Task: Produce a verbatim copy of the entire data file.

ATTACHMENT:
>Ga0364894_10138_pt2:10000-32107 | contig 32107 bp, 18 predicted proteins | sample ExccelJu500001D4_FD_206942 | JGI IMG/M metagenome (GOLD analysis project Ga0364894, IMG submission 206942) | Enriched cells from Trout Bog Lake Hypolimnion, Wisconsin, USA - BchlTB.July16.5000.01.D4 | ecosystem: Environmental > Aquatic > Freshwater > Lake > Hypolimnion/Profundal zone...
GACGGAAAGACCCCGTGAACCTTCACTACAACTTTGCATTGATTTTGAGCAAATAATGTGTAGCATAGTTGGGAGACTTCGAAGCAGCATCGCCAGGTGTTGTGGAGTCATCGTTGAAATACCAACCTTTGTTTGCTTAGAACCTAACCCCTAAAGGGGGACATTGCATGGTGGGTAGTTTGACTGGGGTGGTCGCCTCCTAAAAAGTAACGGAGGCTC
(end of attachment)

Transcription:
>Ga0364894_10138_pt2:10000-32107 | contig 32107 bp, 18 predicted proteins | sample ExccelJu500001D4_FD_206942 | JGI IMG/M metagenome (GOLD analysis project Ga0364894, IMG submission 206942) | Enriched cells from Trout Bog Lake Hypolimnion, Wisconsin, USA - BchlTB.July16.5000.01.D4 | ecosystem: Environmental > Aquatic > Freshwater > Lake > Hypolimnion/Profundal zone...
GACGGAAAGACCCCGTGAACCTTCACTACAACTTTGCATTGATTTTGAGCAAATAATGTGTAGCATAGTTGGGAGACTTCGAAGCAGCATCGCCAGGTGTTGTGGAGTCATCGTTGAAATACCAACCTTTGTTTGCTTAGAACCTAACCCCTAAAGGGGGACATTGCATGGTGGGTAGTTTGACTGGGGTGGTCGCCTCCTAAAAAGTAACGGAGGCTC